Tripping Off the Block

Occasionally, in the life of a writer, your job demands that you curl up in the fetal position and bawl your eyes out. Maybe it’s only happened to me once, but I’m pretty sure it’s not the last time.

You see, because I have only been a part-time writer (and full-time mom with a double-full-time husband), it has taken me way longer than ever imagined to finish my first book. In all honesty, I feel like the once-every-year-or-two kind of full-time author, but marriage, motherhood, even poverty, have relegated my first passion to the back burner, the crowded cubbies of my life. That said, a year and a half ago I put the last word on the rough draft of the first novel I decided to concentrate on. (I actually have several more in the works, as well as finished articles, poetry, and even a short story). Then I started shopping an agent. With a suffering economy and the advent of e-readers, it was a terrible time for that step. So after a year–and only one agent who would even read one line of my writing–and my aunt made a fateful call. She phoned me up from Michigan (my home town) and put the bug in my ear (never mind that my husband had been suggesting it for years): indy publish.

She is an aspiring writer herself, but has put it off mostly to continue her career in editing. She very much believes in me. So we agreed to look into self-printing; we both read articles, I ordered a couple books, surfed the internet. Then we decided to walk the road together. I don’t need to go into the pros and cons here, so suffice it to say I decided to go ahead. Instead of jumping in on a new book–which might have been better, who knows?–I began with the only complete novel I had going for me. I knew it was not the best book I could write, but after some deliberation, I thought I could make it much better, then market it, publish it, and make hopefully enough money to sustain writing another book, an even better book.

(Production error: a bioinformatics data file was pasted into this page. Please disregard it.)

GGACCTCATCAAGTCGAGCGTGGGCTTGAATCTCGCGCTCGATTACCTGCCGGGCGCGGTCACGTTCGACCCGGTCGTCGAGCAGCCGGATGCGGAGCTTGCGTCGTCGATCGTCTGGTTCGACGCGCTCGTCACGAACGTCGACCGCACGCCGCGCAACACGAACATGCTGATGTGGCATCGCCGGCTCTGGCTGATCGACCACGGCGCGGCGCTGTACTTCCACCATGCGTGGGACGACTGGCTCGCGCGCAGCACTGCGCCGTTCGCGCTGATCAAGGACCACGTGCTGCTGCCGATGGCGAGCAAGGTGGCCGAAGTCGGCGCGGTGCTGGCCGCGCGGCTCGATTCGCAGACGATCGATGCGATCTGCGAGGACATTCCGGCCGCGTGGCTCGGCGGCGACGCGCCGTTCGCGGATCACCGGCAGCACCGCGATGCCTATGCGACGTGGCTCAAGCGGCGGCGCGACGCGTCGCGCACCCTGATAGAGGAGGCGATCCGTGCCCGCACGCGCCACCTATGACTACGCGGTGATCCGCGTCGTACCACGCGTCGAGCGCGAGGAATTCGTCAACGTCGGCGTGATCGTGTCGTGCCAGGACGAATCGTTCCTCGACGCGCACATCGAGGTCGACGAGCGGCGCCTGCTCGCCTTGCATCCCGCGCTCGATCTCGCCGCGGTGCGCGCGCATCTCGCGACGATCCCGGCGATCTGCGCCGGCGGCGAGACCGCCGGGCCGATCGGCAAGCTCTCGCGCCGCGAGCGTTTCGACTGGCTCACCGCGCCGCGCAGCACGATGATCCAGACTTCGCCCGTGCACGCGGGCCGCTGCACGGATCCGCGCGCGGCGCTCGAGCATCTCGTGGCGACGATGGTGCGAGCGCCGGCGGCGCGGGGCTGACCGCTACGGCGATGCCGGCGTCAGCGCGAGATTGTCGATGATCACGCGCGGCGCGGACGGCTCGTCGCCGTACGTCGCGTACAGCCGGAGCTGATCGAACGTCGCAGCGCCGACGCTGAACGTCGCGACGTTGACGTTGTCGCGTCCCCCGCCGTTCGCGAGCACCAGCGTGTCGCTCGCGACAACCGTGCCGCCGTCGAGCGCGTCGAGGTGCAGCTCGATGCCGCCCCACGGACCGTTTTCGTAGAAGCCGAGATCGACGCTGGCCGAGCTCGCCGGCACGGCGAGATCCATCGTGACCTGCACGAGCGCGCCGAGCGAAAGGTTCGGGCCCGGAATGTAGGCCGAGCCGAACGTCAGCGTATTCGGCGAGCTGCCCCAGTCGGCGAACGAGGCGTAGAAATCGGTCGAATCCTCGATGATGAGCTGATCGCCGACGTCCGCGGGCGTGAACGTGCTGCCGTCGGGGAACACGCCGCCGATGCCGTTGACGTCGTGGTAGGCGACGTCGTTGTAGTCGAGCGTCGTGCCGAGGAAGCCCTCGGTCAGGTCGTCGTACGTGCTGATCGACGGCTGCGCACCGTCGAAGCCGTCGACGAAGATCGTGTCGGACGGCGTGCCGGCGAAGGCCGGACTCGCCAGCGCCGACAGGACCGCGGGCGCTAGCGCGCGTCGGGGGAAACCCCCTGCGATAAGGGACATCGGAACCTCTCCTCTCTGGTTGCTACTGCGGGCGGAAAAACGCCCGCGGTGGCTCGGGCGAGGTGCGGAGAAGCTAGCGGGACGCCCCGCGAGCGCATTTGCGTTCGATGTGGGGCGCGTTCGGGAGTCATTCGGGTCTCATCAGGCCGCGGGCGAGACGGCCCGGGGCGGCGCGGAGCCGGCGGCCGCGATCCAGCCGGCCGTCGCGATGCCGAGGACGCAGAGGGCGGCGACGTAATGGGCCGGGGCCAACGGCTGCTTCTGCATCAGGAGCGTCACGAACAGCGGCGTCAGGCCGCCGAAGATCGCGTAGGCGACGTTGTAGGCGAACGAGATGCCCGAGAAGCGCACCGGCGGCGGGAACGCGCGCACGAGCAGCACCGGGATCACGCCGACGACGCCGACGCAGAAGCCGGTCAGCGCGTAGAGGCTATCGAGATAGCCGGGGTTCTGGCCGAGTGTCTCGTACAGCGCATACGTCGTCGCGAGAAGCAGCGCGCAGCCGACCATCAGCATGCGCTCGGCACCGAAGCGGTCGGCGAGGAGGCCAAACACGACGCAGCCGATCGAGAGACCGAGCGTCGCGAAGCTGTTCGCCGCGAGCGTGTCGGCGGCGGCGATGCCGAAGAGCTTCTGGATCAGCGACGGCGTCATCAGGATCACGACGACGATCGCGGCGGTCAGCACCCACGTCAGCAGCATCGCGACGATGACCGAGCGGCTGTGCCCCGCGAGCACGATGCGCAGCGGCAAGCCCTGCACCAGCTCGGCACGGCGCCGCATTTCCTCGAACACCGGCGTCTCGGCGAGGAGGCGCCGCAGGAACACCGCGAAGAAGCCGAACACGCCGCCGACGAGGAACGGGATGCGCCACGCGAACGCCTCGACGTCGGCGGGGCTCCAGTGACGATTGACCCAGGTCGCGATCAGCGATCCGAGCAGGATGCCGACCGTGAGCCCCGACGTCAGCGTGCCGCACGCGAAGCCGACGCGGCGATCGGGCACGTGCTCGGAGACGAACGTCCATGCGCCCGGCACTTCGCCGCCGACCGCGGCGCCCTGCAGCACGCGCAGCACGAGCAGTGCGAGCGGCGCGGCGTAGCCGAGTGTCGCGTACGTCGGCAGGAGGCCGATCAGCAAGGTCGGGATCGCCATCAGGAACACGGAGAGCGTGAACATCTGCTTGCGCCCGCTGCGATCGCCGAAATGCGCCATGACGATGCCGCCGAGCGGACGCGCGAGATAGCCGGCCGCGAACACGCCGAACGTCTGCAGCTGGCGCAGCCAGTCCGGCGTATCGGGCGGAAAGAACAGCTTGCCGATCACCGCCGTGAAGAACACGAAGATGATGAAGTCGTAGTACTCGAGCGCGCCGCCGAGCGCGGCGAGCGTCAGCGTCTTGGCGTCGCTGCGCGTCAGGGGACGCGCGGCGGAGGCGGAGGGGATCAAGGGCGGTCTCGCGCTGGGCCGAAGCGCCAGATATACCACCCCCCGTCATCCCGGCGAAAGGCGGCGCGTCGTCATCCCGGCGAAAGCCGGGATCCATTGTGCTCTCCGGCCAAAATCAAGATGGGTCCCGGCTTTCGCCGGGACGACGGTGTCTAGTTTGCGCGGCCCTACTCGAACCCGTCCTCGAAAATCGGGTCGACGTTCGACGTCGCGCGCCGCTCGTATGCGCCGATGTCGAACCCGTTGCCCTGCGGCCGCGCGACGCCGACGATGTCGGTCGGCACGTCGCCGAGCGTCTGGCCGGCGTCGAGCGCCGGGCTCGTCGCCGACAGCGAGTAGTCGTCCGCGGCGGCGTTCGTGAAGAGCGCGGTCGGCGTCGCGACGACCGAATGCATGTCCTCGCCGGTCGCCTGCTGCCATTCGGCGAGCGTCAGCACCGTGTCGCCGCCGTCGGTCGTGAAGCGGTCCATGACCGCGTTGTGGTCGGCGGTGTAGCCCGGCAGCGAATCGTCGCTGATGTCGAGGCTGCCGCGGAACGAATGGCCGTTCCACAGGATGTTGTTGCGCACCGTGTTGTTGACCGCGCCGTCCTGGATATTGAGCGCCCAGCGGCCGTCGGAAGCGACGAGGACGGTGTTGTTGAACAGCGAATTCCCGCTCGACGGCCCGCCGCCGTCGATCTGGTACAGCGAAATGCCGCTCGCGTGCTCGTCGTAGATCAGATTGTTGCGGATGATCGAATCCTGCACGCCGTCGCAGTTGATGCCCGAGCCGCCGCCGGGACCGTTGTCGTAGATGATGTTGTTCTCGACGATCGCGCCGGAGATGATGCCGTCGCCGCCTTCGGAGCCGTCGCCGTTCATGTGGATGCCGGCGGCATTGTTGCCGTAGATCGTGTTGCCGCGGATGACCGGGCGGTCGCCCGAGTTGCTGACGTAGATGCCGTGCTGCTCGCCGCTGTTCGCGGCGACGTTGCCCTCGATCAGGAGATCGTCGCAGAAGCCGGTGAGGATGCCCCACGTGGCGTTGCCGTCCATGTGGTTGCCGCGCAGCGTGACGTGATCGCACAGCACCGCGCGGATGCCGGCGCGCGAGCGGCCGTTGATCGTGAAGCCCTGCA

Fall time, my mom watched my at-home son 1-2 days a week and I worked hard those days, adding a whole story line, killing my darlings, slaying characters. In December, at the last moment of my self-imposed deadline, I put the last word (again) on the page. A longer novel. Tighter. More interesting, for sure. Maybe not my life’s work, but I have so many more things spinning around… I sent the “final” draft out to my first readers (there are six of them who have agreed to read, although not strictly to my deadlines) and asked that they return it before tomorrow, the 5th of January. My calendar includes a publication in March, and may I add, I have already spent months building an online platform and being a fledgling marketer. I even started a tiny press. Facebook. Twitter (oi!). Author photos. Business cards. And of course blogging.

My husband, Kevin, was the first one to get back to me. Last night, slightly before midnight, he walked in the room with a big grin on his face. (Let me say, even though I have been sick with nerves the past couple weeks due to the vulnerability of this stage and the ones to come, Kevin has gone from trepidatious (thinking, admittedly, that after his initial read a couple years ago, this might be the book I have to “get out of the way” to get to the next) to a dreamer. He was very pleasantly surprised by the changes the manuscript had received, leaving my special writing room to breathe in a much better plot line with more believable characters. He was excited for the end, and I tried to avoid asking him questions about the end before he got to the end.)